BACKGROUND Insight has recently re-emerged as an important aspect of psychopathology amenable to empirical study. We sought to examine the relationship between various aspects of insight into illness and clinical, sociodemographic and neuropsychological variables.
METHOD From an inner-London catchment area population, 150 in-patients with recent onset of psychosis were assessed on a variety of measures, including the Present State Examination (PSE). Subjects were followed up for a mean of four years and reassessed.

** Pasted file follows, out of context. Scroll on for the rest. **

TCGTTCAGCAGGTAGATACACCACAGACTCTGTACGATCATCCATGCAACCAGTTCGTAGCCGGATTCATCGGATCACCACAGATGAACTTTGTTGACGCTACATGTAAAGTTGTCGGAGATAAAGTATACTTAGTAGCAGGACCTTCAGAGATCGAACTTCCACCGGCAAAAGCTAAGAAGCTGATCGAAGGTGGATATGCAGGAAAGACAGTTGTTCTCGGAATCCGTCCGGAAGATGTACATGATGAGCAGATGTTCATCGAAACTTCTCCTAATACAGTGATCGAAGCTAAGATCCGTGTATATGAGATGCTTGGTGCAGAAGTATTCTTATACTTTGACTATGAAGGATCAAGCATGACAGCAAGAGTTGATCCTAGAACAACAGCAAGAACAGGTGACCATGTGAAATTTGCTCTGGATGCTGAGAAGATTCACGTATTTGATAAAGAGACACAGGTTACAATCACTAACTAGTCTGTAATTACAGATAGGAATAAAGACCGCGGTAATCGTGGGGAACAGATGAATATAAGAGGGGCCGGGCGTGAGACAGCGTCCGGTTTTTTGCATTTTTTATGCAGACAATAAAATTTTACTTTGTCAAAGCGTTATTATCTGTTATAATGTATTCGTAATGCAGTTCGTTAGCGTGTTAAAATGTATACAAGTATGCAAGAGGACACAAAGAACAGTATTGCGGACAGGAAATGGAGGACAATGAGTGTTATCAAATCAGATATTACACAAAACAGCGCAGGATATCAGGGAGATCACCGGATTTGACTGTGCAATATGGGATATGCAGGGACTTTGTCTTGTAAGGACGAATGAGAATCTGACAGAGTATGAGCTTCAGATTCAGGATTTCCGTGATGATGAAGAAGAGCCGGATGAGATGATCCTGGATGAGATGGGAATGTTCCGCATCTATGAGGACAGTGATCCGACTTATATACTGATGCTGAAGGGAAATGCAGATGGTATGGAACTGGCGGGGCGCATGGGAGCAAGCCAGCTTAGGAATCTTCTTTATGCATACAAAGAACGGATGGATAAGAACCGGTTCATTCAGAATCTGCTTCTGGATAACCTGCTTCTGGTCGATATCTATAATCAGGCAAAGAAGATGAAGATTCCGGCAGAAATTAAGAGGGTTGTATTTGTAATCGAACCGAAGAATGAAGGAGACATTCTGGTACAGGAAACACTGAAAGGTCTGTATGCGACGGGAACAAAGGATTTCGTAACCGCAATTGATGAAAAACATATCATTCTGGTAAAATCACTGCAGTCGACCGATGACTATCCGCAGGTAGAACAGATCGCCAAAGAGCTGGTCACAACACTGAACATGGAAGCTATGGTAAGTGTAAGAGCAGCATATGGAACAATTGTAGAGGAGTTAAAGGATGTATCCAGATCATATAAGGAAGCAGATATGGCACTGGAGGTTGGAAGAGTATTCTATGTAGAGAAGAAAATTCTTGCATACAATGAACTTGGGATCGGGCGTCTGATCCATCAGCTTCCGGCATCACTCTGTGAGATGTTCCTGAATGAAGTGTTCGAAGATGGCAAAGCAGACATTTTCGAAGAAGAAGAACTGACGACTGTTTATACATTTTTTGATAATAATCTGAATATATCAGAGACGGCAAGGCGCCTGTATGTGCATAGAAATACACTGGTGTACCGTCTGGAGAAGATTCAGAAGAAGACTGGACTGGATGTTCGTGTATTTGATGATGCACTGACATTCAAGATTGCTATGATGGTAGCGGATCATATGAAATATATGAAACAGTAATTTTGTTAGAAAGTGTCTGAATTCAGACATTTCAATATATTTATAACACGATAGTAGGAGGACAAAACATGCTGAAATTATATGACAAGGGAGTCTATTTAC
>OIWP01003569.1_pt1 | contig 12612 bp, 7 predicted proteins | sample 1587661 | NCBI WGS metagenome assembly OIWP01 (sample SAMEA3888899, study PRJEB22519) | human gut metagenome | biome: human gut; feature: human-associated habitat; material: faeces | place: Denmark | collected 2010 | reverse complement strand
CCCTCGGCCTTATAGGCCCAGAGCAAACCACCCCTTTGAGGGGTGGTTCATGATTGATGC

RESULTS High IQ was associated with better insight as rated on the PSE, while gender, ethnicity and a diagnosis of schizophrenia appeared to be unrelated. At follow-up, similar associations were found, as well as correlations with attitudes to treatment and a more elaborate measure of insight. Cerebral ventricular enlargement and tests of frontal lobe function did not correlate with insight, but there was a curious, strong association with left-handedness at both assessment points. Initial insight correlated significantly but weakly with insight at follow-up.
CONCLUSIONS The assessment of insight in psychosis has concurrent validity and is a distinct aspect of psychotic phenomenology. It may, in part, have a neuropsychological basis.